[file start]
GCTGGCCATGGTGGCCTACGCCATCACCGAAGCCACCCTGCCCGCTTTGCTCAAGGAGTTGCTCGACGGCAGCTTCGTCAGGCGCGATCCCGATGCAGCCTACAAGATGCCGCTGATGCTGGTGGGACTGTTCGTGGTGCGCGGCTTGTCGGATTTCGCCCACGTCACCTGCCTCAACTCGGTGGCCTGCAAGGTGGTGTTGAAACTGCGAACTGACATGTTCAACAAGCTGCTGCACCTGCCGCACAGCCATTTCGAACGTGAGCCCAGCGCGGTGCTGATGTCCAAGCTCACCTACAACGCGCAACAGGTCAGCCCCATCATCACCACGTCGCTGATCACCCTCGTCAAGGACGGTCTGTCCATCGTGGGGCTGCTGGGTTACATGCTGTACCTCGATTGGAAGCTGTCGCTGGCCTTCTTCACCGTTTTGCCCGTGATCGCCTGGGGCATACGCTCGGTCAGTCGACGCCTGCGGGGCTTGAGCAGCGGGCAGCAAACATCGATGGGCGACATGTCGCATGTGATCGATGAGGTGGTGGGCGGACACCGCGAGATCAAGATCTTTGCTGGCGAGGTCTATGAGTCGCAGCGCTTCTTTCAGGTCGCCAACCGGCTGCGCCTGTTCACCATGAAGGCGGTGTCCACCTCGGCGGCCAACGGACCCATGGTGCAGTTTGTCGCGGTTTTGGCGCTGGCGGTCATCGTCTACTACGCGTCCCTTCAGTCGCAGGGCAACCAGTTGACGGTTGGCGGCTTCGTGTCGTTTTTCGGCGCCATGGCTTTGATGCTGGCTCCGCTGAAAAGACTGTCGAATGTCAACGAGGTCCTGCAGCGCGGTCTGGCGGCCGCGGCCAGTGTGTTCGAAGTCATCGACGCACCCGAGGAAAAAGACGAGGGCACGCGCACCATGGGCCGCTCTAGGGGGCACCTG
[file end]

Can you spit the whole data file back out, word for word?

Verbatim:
GCTGGCCATGGTGGCCTACGCCATCACCGAAGCCACCCTGCCCGCTTTGCTCAAGGAGTTGCTCGACGGCAGCTTCGTCAGGCGCGATCCCGATGCAGCCTACAAGATGCCGCTGATGCTGGTGGGACTGTTCGTGGTGCGCGGCTTGTCGGATTTCGCCCACGTCACCTGCCTCAACTCGGTGGCCTGCAAGGTGGTGTTGAAACTGCGAACTGACATGTTCAACAAGCTGCTGCACCTGCCGCACAGCCATTTCGAACGTGAGCCCAGCGCGGTGCTGATGTCCAAGCTCACCTACAACGCGCAACAGGTCAGCCCCATCATCACCACGTCGCTGATCACCCTCGTCAAGGACGGTCTGTCCATCGTGGGGCTGCTGGGTTACATGCTGTACCTCGATTGGAAGCTGTCGCTGGCCTTCTTCACCGTTTTGCCCGTGATCGCCTGGGGCATACGCTCGGTCAGTCGACGCCTGCGGGGCTTGAGCAGCGGGCAGCAAACATCGATGGGCGACATGTCGCATGTGATCGATGAGGTGGTGGGCGGACACCGCGAGATCAAGATCTTTGCTGGCGAGGTCTATGAGTCGCAGCGCTTCTTTCAGGTCGCCAACCGGCTGCGCCTGTTCACCATGAAGGCGGTGTCCACCTCGGCGGCCAACGGACCCATGGTGCAGTTTGTCGCGGTTTTGGCGCTGGCGGTCATCGTCTACTACGCGTCCCTTCAGTCGCAGGGCAACCAGTTGACGGTTGGCGGCTTCGTGTCGTTTTTCGGCGCCATGGCTTTGATGCTGGCTCCGCTGAAAAGACTGTCGAATGTCAACGAGGTCCTGCAGCGCGGTCTGGCGGCCGCGGCCAGTGTGTTCGAAGTCATCGACGCACCCGAGGAAAAAGACGAGGGCACGCGCACCATGGGCCGCTCTAGGGGGCACCTG